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This Tiny Japanese Village is Known For its Rice Paddy Art

 In the small Japanese village of Inakadate, the population has been in a stubborn decline for several decades. They had accumulated a big debt, and the future did not seem bright. All that changed in 1993, when they decided to launch an annual rice art festival, or as it is called in the native language, Tambo Āto. 
They usually plant the rice in spring, and the pictures emerge at their peek in August. This year they showcased an image from a local film named Itomichi. It is about a girl who plays the Tsugaru shamisen, a popular, three-stringed folk instrument. You can see past years' archives and the current state of the field through the live camera website, and a video story about the village, here.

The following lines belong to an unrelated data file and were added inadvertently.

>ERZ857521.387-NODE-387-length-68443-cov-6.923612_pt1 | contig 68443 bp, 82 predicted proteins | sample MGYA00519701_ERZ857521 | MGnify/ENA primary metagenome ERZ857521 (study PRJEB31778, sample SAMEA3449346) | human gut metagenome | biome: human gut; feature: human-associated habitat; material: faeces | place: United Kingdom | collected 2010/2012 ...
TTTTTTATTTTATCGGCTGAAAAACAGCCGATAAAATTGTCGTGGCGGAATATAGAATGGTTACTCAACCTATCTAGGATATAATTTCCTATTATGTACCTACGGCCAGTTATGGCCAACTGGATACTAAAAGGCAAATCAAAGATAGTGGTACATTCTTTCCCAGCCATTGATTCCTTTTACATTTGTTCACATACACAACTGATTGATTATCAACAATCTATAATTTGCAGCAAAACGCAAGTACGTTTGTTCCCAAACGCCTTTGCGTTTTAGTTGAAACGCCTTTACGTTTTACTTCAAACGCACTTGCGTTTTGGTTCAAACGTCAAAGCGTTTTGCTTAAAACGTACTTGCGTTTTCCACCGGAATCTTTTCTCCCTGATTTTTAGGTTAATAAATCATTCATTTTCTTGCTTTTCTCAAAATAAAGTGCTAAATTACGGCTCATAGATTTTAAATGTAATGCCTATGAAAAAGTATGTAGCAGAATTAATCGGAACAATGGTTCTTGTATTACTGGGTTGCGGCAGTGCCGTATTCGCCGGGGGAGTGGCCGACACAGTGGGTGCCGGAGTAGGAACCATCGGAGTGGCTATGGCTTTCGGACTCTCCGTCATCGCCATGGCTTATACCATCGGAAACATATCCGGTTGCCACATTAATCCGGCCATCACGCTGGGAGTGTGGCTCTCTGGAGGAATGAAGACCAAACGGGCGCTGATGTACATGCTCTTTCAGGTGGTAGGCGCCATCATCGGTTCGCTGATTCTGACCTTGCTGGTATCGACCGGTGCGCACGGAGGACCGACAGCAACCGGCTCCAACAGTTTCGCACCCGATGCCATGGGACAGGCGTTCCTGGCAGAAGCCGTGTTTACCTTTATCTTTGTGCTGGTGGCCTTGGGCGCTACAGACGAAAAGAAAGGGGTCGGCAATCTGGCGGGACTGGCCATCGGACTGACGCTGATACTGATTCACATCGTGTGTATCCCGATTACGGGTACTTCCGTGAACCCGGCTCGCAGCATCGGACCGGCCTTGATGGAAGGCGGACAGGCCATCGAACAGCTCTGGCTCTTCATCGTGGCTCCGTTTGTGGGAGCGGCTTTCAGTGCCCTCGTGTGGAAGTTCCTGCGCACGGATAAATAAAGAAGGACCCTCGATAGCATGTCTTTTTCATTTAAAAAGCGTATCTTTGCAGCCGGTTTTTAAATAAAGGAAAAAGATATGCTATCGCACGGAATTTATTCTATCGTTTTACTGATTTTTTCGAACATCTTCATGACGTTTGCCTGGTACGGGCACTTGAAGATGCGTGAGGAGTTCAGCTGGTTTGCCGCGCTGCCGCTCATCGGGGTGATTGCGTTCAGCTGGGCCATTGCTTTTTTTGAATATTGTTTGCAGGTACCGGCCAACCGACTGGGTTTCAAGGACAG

Before rice paddy art, says a local employee of the tourist department Fumihito Suzuki, this was a rice farming area with no tourism and nothing to see. The rice, which has been cultivated here for at least 2,000, grows on two patches only in Inakadate. At its height, the festival drew in 340,000 visitors with its 2016’s Godzilla rice field.
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